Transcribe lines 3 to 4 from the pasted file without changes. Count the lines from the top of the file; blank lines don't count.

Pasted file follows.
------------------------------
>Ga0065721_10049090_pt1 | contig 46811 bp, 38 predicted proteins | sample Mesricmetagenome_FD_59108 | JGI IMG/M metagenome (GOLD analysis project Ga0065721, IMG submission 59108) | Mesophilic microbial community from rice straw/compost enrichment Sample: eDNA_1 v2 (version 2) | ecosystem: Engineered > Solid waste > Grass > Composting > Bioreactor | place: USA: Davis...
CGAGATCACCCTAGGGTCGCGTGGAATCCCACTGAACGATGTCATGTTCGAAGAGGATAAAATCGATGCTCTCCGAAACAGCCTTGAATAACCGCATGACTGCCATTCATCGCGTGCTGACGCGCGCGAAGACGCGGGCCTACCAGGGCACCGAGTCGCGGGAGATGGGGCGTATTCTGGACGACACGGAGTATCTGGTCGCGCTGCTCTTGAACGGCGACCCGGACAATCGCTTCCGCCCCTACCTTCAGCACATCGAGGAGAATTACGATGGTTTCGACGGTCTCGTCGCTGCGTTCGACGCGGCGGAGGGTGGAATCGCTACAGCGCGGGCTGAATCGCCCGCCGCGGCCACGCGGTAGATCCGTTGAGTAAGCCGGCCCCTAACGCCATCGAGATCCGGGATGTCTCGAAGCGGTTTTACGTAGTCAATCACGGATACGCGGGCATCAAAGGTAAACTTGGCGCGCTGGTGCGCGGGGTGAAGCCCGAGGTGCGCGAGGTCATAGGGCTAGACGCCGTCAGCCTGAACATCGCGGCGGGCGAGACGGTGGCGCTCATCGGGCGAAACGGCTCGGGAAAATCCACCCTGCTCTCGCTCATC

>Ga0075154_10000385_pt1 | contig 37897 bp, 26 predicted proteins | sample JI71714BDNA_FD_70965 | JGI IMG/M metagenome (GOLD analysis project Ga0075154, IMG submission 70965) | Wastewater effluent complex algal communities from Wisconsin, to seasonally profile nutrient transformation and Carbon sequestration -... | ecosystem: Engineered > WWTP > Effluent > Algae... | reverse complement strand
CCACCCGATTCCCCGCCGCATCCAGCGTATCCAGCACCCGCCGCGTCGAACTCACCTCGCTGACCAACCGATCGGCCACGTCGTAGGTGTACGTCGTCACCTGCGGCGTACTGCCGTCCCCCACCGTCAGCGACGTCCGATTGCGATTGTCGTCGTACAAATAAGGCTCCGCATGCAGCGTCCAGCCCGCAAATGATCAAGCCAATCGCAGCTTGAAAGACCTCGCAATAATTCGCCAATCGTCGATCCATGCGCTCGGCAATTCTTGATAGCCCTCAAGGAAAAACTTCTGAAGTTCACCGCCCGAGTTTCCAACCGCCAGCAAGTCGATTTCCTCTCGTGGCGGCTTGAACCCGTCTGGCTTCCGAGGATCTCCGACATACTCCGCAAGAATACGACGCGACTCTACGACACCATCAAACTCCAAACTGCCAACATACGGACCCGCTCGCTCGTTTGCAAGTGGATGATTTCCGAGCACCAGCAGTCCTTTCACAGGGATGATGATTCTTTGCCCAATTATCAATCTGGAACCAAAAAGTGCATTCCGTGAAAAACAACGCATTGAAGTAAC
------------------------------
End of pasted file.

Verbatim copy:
>Ga0075154_10000385_pt1 | contig 37897 bp, 26 predicted proteins | sample JI71714BDNA_FD_70965 | JGI IMG/M metagenome (GOLD analysis project Ga0075154, IMG submission 70965) | Wastewater effluent complex algal communities from Wisconsin, to seasonally profile nutrient transformation and Carbon sequestration -... | ecosystem: Engineered > WWTP > Effluent > Algae... | reverse complement strand
CCACCCGATTCCCCGCCGCATCCAGCGTATCCAGCACCCGCCGCGTCGAACTCACCTCGCTGACCAACCGATCGGCCACGTCGTAGGTGTACGTCGTCACCTGCGGCGTACTGCCGTCCCCCACCGTCAGCGACGTCCGATTGCGATTGTCGTCGTACAAATAAGGCTCCGCATGCAGCGTCCAGCCCGCAAATGATCAAGCCAATCGCAGCTTGAAAGACCTCGCAATAATTCGCCAATCGTCGATCCATGCGCTCGGCAATTCTTGATAGCCCTCAAGGAAAAACTTCTGAAGTTCACCGCCCGAGTTTCCAACCGCCAGCAAGTCGATTTCCTCTCGTGGCGGCTTGAACCCGTCTGGCTTCCGAGGATCTCCGACATACTCCGCAAGAATACGACGCGACTCTACGACACCATCAAACTCCAAACTGCCAACATACGGACCCGCTCGCTCGTTTGCAAGTGGATGATTTCCGAGCACCAGCAGTCCTTTCACAGGGATGATGATTCTTTGCCCAATTATCAATCTGGAACCAAAAAGTGCATTCCGTGAAAAACAACGCATTGAAGTAAC